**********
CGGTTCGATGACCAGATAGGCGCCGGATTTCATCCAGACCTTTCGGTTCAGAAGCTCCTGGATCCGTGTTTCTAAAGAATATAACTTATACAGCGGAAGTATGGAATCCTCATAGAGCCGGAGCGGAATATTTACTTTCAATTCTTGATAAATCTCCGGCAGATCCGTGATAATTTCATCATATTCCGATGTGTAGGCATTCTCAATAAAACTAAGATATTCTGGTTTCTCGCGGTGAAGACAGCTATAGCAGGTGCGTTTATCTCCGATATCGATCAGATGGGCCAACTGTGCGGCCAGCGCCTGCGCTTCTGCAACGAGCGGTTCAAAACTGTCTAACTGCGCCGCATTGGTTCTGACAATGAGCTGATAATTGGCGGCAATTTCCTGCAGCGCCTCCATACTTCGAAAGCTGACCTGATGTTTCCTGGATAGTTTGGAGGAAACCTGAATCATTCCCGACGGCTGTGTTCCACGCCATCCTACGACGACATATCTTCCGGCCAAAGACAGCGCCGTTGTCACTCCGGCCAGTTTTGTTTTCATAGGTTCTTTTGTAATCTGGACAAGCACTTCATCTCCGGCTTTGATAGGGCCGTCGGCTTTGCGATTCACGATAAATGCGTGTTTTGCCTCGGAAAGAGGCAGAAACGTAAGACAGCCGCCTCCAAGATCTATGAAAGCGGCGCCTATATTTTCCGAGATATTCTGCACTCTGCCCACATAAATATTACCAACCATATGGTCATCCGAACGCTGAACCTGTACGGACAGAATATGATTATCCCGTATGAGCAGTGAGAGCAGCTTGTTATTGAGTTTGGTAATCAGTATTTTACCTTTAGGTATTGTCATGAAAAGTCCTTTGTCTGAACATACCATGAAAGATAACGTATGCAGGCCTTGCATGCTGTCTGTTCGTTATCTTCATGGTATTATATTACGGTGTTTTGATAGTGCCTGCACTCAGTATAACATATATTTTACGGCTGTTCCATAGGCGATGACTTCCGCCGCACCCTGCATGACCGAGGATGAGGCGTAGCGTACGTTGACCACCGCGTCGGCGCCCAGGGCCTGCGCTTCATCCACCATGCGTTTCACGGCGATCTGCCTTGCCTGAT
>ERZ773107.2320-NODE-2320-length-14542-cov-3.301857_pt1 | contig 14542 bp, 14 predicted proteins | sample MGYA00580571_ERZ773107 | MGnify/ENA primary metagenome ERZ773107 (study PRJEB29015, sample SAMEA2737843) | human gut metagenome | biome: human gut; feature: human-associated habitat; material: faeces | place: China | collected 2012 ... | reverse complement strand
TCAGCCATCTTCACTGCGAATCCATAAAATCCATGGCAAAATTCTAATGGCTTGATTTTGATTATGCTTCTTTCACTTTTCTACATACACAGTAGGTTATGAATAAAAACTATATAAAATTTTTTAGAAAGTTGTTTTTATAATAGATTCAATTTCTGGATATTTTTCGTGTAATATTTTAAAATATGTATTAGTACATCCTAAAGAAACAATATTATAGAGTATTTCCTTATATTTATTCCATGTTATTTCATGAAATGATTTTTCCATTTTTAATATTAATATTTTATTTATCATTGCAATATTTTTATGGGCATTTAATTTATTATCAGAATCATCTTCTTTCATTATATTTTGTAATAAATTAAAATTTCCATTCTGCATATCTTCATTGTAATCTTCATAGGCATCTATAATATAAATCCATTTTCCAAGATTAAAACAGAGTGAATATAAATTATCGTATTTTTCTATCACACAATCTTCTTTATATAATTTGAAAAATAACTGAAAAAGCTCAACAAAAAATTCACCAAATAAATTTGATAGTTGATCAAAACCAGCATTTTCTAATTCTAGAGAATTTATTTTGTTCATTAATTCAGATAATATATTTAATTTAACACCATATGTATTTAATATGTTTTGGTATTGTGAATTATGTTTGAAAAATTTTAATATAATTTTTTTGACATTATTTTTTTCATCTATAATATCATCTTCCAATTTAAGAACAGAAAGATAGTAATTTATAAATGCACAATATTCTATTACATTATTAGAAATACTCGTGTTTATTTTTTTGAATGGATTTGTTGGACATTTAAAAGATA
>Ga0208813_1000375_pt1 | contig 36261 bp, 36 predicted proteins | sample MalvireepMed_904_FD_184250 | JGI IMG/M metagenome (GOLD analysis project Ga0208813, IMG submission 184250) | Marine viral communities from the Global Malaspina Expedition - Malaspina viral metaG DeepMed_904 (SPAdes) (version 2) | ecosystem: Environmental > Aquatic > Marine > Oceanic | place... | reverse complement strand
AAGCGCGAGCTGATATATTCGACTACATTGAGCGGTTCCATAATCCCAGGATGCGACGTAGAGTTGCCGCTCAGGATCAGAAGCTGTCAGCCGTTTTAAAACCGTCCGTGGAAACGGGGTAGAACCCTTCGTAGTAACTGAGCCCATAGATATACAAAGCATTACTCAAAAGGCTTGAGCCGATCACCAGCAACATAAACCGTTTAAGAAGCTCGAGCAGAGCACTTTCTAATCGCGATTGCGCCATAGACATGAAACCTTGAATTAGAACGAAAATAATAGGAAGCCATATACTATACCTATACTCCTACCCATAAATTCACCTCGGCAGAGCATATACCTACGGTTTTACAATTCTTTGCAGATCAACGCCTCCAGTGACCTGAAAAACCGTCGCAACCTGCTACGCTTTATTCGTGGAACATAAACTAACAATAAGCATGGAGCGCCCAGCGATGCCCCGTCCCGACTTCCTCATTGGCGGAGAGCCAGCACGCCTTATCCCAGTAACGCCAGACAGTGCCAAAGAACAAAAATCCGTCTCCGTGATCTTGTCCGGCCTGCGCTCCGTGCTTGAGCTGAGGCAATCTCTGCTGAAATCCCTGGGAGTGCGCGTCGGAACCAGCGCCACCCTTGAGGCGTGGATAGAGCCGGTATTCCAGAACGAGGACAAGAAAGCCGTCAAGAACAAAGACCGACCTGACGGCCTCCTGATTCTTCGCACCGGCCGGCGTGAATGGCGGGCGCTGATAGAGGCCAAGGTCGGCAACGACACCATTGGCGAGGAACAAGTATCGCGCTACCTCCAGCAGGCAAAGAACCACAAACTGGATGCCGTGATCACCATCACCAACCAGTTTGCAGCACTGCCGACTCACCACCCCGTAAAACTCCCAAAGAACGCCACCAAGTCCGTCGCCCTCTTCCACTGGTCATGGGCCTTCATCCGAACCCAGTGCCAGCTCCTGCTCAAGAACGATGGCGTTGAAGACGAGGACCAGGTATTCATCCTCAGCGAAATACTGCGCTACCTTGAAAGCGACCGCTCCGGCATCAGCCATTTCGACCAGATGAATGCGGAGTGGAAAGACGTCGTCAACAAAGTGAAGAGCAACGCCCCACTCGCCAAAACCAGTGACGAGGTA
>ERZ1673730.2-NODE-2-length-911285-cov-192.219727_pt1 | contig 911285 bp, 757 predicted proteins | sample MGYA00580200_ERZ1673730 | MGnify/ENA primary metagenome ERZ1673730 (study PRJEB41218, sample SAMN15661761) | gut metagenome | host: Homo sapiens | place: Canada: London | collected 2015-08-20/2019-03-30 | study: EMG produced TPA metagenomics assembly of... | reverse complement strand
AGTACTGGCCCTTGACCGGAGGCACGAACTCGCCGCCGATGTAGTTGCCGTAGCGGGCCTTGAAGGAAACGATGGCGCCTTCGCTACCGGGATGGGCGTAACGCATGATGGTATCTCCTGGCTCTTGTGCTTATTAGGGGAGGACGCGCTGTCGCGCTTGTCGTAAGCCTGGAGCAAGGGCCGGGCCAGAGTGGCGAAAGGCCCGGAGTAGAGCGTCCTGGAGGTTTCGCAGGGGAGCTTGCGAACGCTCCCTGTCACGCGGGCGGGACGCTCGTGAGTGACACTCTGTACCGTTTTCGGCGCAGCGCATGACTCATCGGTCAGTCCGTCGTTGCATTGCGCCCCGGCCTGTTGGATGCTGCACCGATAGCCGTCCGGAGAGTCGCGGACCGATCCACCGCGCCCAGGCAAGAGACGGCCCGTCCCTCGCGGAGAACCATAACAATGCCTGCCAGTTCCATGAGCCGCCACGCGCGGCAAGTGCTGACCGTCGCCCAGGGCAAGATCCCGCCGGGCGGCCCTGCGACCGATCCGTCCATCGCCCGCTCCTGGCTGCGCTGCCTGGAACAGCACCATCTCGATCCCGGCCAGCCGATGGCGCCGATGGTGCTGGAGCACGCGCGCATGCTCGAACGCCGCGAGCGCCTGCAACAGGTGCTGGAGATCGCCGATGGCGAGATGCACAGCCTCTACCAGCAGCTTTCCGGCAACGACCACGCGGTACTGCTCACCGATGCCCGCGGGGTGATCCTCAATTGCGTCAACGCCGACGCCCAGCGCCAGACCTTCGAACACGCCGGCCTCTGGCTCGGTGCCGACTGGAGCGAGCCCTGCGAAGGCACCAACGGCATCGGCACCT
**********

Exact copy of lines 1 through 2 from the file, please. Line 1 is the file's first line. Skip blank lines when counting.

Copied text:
CGGTTCGATGACCAGATAGGCGCCGGATTTCATCCAGACCTTTCGGTTCAGAAGCTCCTGGATCCGTGTTTCTAAAGAATATAACTTATACAGCGGAAGTATGGAATCCTCATAGAGCCGGAGCGGAATATTTACTTTCAATTCTTGATAAATCTCCGGCAGATCCGTGATAATTTCATCATATTCCGATGTGTAGGCATTCTCAATAAAACTAAGATATTCTGGTTTCTCGCGGTGAAGACAGCTATAGCAGGTGCGTTTATCTCCGATATCGATCAGATGGGCCAACTGTGCGGCCAGCGCCTGCGCTTCTGCAACGAGCGGTTCAAAACTGTCTAACTGCGCCGCATTGGTTCTGACAATGAGCTGATAATTGGCGGCAATTTCCTGCAGCGCCTCCATACTTCGAAAGCTGACCTGATGTTTCCTGGATAGTTTGGAGGAAACCTGAATCATTCCCGACGGCTGTGTTCCACGCCATCCTACGACGACATATCTTCCGGCCAAAGACAGCGCCGTTGTCACTCCGGCCAGTTTTGTTTTCATAGGTTCTTTTGTAATCTGGACAAGCACTTCATCTCCGGCTTTGATAGGGCCGTCGGCTTTGCGATTCACGATAAATGCGTGTTTTGCCTCGGAAAGAGGCAGAAACGTAAGACAGCCGCCTCCAAGATCTATGAAAGCGGCGCCTATATTTTCCGAGATATTCTGCACTCTGCCCACATAAATATTACCAACCATATGGTCATCCGAACGCTGAACCTGTACGGACAGAATATGATTATCCCGTATGAGCAGTGAGAGCAGCTTGTTATTGAGTTTGGTAATCAGTATTTTACCTTTAGGTATTGTCATGAAAAGTCCTTTGTCTGAACATACCATGAAAGATAACGTATGCAGGCCTTGCATGCTGTCTGTTCGTTATCTTCATGGTATTATATTACGGTGTTTTGATAGTGCCTGCACTCAGTATAACATATATTTTACGGCTGTTCCATAGGCGATGACTTCCGCCGCACCCTGCATGACCGAGGATGAGGCGTAGCGTACGTTGACCACCGCGTCGGCGCCCAGGGCCTGCGCTTCATCCACCATGCGTTTCACGGCGATCTGCCTTGCCTGAT
>ERZ773107.2320-NODE-2320-length-14542-cov-3.301857_pt1 | contig 14542 bp, 14 predicted proteins | sample MGYA00580571_ERZ773107 | MGnify/ENA primary metagenome ERZ773107 (study PRJEB29015, sample SAMEA2737843) | human gut metagenome | biome: human gut; feature: human-associated habitat; material: faeces | place: China | collected 2012 ... | reverse complement strand